By Lorraine Bailey
(CN) – The Third Circuit ruled Tuesday that the Virgin Islands cannot renege on its salary promises to unionized government employees, because it knew about its impending budget crisis when it signed the contracts.
In 2011, the Virgin Islands sought to alleviate its nine-figure budget deficit by enacting the Virgin Islands Economic Stability Act (VIESA). The law reduced the salaries of government employees who made more than $26,000 a year by 8 percent.
Many of these employees were covered by collective bargaining agreements, with guaranteed salary and benefit schedules. Their unions sued the Virgin Islands, claiming the salary reductions violated the Contract Clause of the Constitution.
The Third Circuit found for the unions Tuesday, reversing and remanding to U.S. District Court.
While VIESA serves a legitimate public purpose, “the government is not entitled to impair its contracts at will. The Contracts Clause is not toothless,” Circuit Judge Michael Fisher wrote for the three-judge panel in Philadelphia.
The Third Circuit found it unreasonable for the Virgin Islands government to break contracts it had signed when it knew it was facing a budget crisis. The government projected a deficit of more than $300 million in 2009; the deficit was $275 million in 2010; a projected $75 million in 2011 and $132 million in 2012, according to the Third Circuit’s summary.
Nonetheless, “the government agreed to provide a 2.5 percent salary increase to USW [United Steel Workers] employees – as indicated by the USW Master agreement – on October 23, 2010. Prior to those agreements and as early as 2009, the Government had already projected significant budget deficits,” the court wrote.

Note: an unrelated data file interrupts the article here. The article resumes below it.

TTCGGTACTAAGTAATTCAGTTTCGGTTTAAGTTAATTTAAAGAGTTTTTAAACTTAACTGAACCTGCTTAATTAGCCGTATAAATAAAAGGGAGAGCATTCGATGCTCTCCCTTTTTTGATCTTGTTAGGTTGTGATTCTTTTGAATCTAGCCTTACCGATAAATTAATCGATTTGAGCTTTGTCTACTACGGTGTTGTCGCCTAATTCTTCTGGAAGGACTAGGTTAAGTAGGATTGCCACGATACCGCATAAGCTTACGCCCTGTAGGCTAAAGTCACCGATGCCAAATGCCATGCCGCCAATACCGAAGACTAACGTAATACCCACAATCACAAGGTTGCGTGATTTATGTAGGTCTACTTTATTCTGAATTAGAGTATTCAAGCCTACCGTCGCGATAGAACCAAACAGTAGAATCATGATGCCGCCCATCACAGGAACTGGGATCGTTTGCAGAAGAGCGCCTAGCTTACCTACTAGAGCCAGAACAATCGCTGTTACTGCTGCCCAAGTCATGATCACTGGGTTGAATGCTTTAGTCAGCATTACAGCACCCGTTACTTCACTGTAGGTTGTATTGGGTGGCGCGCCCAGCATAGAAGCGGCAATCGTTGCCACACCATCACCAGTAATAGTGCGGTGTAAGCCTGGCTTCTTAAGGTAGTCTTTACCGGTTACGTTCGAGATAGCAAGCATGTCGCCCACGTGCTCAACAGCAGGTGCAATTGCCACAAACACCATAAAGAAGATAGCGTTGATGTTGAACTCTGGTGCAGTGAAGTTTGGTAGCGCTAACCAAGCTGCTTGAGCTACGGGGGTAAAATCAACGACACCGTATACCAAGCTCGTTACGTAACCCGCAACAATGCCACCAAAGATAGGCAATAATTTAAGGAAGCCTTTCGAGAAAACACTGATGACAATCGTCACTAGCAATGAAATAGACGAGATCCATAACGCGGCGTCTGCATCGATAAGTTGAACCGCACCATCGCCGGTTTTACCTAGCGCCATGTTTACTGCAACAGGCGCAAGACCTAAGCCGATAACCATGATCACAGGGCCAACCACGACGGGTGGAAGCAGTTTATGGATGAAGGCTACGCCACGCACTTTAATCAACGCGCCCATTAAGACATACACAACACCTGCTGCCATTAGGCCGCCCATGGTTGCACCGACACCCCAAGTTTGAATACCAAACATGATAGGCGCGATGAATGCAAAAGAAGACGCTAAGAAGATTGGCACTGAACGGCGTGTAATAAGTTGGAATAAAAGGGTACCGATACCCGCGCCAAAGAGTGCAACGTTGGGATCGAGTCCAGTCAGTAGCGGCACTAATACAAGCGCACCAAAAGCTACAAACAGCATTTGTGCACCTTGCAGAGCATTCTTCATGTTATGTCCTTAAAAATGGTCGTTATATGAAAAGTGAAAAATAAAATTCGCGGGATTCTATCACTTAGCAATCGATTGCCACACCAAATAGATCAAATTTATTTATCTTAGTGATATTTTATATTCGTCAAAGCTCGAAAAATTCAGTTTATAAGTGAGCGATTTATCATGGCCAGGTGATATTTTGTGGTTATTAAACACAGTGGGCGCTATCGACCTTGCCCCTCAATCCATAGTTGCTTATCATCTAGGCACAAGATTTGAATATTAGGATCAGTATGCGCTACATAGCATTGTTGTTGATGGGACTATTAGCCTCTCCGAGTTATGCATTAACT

Judge Fisher said the “timing is nearly as suspect” in the American Federation of Teachers’ contract, signed in May 2009, when the economy was in a full-blown recession due to the subprime mortgage crisis. Just one month later, the Legislature authorized the Virgin Islands governor to borrow $500 million to cover budget shortfalls.
“We are also troubled by the assurances made to union representatives during the negotiations,” Fisher wrote.
Union officials were concerned during negotiations that the government would struggle to find funding to pay salary increases due to the financial crisis, but the government’s chief negotiator promised funding would be available. In return for the salary increases, the union made several concessions.
“Instead of honoring that promise or never making it in the first place, the government chose the politically expedient route of reducing wages after it had received its benefit of the bargain. The Contract Clause is not a dead letter, and if it is to continue to have any force, it must prohibit such self-serving, post hoc changes in contractual obligations,” Fisher wrote.
While Puerto Rico’s debt crisis has made national news, few people know that the U.S. Virgin Islands has an even high per capita debt than Puerto Rico, with $2.4 billion in liabilities and a population of just 104,000.
Puerto Rico’s struggle has shined a spotlight on difference between U.S. states and U.S. territories: Territories cannot file for bankruptcy protection.
This fact attracted many investors to territory bonds, because investors were confident they’d be paid back. But territories do not receive as much federal money for social services as states do, forcing them to borrow.
Puerto Rico borrowed more than it could afford, as investors discovered when the island defaulted on its debt in July.
The U.S. Supreme Court heard arguments in March on whether Puerto Rico can restructure the debt of public utilities, such as electricity and water, and a ruling is pending.
Virgin Islands Governor Kenneth Mapp and Rep. Stacey Plaskett oppose a proposed bill to allow for federal control board to oversee territory finances, warning that it will hurt its standing with investors.
The appellant was the United Steel Paper and Forestry Rubber Manufacturing Allied Industrial and Service Workers International Union AFL-CIO-CLC. Its lead counsel was staff attorney Nathan Kilbert, of Pittsburgh.